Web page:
Publication Type: Working Paper
Countries: Nigeria
Authors: Brian Ezeonu, Kelly Krawczyk
Publication date: February 2022
Keywords: Finance

Lending corruption, which is the focus of this research, captures both paying bribes and using familiarity rather than merit as the metric to access credit. This research is especially important in the efforts to reduce the gender gap in Nigeria, as it has been well-established in literature that corruption has a disproportionate effect across gender. Women entrepreneurs make significant contributions to their economies. It is estimated that micro-, small- and medium-sized enterprises (MSMEs) with full or partial female ownership represent 31% to 38% of formal MSMEs in developing countries and yet, across regions, women entrepreneurs have lower access to finance than do male entrepreneurs. In countries like Nigeria and Ghana, several other barriers contribute to this lack of access to credit, including higher revolving credit utilisation rates and a greater prevalence of corrupt practices.

Using Nigeria as a case study, this empirical study examines how lending corruption affects loan contracts of women entrepreneurs and the implications for achieving inclusive growth in West Africa. This study utilised the UK government’s analytical framework for analysing the impact of private-sector corruption to assess corruption in bank lending in Nigeria, with a specific focus on how this corruption affects women entrepreneurs. The study uses the data collected and findings generated to make policy recommendations for innovative and feasible interventions that can help to combat lending corruption.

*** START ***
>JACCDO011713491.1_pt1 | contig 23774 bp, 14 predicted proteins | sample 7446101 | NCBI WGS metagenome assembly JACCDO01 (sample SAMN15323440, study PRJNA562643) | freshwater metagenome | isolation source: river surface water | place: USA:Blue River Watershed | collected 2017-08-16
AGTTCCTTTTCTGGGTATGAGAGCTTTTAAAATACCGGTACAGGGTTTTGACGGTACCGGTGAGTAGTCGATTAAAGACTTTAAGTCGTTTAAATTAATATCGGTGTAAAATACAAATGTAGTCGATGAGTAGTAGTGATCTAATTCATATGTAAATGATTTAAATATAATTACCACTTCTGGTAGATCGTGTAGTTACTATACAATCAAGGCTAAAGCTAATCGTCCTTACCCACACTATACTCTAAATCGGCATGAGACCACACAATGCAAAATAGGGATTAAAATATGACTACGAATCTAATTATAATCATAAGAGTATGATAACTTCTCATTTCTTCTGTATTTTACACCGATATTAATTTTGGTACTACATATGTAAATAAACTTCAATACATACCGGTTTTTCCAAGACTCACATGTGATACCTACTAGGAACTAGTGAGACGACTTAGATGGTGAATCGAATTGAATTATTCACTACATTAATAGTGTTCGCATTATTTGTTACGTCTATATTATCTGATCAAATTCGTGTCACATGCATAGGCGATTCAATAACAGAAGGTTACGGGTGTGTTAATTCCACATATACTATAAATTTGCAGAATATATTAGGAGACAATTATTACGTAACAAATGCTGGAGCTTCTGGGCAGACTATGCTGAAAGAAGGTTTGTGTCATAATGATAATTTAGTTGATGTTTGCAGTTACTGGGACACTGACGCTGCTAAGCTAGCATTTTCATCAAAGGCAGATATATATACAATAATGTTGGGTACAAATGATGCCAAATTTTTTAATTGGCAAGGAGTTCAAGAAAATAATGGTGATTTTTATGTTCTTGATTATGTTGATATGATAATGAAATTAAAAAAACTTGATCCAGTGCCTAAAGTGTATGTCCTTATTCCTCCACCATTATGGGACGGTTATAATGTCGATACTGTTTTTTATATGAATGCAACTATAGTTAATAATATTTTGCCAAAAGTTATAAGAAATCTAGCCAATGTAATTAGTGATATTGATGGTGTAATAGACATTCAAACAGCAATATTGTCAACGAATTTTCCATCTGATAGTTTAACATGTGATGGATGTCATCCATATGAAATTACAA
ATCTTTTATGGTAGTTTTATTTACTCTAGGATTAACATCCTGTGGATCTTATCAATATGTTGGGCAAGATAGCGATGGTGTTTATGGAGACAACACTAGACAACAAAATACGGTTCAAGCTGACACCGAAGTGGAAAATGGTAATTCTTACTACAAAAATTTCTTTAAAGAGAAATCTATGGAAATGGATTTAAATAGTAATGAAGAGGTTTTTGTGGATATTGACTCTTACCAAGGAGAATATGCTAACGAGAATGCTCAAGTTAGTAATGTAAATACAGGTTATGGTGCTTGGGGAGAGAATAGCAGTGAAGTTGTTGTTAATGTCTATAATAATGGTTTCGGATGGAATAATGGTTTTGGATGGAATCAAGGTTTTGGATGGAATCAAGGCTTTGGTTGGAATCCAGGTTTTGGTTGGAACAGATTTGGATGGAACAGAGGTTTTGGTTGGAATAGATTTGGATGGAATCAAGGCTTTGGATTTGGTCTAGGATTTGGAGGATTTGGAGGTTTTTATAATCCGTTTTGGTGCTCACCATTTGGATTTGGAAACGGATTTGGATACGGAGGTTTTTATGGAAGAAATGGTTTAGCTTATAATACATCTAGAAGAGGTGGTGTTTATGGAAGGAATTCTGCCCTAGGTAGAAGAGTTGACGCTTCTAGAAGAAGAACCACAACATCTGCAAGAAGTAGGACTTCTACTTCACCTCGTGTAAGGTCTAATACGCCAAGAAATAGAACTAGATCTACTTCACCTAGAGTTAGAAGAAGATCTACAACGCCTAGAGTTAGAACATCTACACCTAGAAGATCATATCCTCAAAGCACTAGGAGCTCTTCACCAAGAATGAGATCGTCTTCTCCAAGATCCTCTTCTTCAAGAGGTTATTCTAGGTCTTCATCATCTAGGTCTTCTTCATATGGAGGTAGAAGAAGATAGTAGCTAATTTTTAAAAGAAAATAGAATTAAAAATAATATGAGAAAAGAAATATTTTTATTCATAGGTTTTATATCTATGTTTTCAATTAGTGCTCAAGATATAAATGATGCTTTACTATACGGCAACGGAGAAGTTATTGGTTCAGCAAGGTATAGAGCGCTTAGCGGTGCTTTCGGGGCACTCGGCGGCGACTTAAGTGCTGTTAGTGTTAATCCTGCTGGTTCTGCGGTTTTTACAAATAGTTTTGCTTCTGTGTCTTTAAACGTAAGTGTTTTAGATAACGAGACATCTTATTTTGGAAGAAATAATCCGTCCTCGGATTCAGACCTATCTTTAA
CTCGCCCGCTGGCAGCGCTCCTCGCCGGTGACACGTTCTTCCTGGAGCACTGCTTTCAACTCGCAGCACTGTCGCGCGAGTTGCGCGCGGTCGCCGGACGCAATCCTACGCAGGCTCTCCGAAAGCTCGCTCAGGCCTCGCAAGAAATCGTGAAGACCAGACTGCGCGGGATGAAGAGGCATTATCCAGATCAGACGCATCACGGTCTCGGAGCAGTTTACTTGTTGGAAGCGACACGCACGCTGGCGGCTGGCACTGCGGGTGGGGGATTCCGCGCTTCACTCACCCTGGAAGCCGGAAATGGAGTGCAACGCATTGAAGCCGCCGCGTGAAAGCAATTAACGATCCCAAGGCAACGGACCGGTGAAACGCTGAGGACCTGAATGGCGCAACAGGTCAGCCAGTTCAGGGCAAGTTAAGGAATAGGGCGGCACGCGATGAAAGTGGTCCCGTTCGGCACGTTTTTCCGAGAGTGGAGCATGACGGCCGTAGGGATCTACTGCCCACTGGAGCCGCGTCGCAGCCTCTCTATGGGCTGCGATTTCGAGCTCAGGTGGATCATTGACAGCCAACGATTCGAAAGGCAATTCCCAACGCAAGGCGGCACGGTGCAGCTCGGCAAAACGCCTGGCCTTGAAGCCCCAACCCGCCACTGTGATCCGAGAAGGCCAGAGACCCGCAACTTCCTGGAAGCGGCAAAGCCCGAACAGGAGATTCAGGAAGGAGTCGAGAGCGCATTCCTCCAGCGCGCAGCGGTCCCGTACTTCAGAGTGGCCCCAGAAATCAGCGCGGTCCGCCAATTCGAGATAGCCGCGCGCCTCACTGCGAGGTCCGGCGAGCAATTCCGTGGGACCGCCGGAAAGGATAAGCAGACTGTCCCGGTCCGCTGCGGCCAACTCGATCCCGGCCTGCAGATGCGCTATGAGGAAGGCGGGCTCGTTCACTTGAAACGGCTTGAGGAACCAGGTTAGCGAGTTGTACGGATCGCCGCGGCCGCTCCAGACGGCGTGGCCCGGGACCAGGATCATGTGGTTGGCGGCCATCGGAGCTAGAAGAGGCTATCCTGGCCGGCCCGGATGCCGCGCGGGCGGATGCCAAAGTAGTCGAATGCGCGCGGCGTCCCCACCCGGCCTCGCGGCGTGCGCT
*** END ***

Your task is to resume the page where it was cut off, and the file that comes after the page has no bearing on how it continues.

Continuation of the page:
This study sampled three states with high levels of commercial activity in Nigeria: Abia, Lagos and Plateau. It has used mixed methodology. We conducted 40 surveys of both women and men in each of these three states who own MSMEs, to investigate their real experience with corruption by bank officials in the lending process. Questions in the surveys included: have you ever applied for a bank loan? Was the process you experienced the same as the official process available to the public? Did you have to pay any other fee other than the specified application fee? What was the loan application outcome? We also conducted face-to-face interviews with 20 bank executives and a further 20 identified key informants in each of the three states. Key findings include evidence of variation in the perception of corruption across different states, as a result of different banking policies, and that lending corruption discourages women-owners of MSMEs from seeking loans through banks, resulting in a lack of capital to expand their businesses over time. We recommend policies to promote online loan application approaches, and better use of credit systems. These policies will address the variations in banking policies across Nigerian states that contribute to market-restriction-driven corruption, using the Anti-Corruption Evidence (ACE) research consortium strategies of (i) aligning incentives and (ii) designing for differences. We also recommend the inclusion of both men and women in empowerment and sensitisation programmes.